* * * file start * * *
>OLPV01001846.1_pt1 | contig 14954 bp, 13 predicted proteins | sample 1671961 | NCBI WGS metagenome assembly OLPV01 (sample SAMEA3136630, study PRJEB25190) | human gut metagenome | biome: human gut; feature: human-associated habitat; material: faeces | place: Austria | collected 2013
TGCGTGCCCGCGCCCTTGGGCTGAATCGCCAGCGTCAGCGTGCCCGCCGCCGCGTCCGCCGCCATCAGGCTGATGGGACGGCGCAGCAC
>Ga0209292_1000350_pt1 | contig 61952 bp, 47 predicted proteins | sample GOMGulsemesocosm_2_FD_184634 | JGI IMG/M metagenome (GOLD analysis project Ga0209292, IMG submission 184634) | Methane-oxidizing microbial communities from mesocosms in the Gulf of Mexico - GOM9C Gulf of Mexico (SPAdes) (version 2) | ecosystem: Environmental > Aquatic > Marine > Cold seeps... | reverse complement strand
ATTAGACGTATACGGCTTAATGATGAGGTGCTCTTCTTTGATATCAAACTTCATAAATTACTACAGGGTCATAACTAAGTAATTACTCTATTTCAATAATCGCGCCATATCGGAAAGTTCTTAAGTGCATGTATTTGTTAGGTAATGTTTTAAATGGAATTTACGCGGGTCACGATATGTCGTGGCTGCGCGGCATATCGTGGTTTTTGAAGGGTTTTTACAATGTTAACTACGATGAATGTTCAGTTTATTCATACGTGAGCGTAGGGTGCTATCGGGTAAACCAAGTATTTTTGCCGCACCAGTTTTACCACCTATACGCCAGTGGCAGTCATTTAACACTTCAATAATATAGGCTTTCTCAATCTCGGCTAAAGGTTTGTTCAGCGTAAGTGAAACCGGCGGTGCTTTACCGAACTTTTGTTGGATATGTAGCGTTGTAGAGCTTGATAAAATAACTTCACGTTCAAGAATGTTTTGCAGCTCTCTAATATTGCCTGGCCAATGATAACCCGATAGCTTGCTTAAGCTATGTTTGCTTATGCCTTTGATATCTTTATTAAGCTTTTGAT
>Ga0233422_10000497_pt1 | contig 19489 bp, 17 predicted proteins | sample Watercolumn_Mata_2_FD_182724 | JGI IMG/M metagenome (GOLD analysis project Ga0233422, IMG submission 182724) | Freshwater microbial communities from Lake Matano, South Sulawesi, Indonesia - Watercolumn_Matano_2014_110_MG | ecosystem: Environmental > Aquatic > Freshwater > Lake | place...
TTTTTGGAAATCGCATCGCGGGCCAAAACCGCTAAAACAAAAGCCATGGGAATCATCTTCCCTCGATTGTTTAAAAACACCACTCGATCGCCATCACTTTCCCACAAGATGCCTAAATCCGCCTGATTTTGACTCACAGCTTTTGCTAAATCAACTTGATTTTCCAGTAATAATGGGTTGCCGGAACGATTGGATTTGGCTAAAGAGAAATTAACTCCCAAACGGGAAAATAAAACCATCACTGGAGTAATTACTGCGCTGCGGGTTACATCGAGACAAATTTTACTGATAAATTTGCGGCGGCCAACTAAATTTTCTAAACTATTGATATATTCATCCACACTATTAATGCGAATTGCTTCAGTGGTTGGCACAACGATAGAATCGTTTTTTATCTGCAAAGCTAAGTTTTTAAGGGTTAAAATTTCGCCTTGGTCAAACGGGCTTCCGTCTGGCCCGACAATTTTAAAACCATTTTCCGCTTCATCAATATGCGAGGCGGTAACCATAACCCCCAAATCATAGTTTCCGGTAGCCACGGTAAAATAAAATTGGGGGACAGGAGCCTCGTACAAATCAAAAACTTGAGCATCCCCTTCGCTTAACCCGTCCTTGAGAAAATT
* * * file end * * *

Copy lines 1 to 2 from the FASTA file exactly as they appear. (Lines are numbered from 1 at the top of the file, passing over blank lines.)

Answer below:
>OLPV01001846.1_pt1 | contig 14954 bp, 13 predicted proteins | sample 1671961 | NCBI WGS metagenome assembly OLPV01 (sample SAMEA3136630, study PRJEB25190) | human gut metagenome | biome: human gut; feature: human-associated habitat; material: faeces | place: Austria | collected 2013
TGCGTGCCCGCGCCCTTGGGCTGAATCGCCAGCGTCAGCGTGCCCGCCGCCGCGTCCGCCGCCATCAGGCTGATGGGACGGCGCAGCAC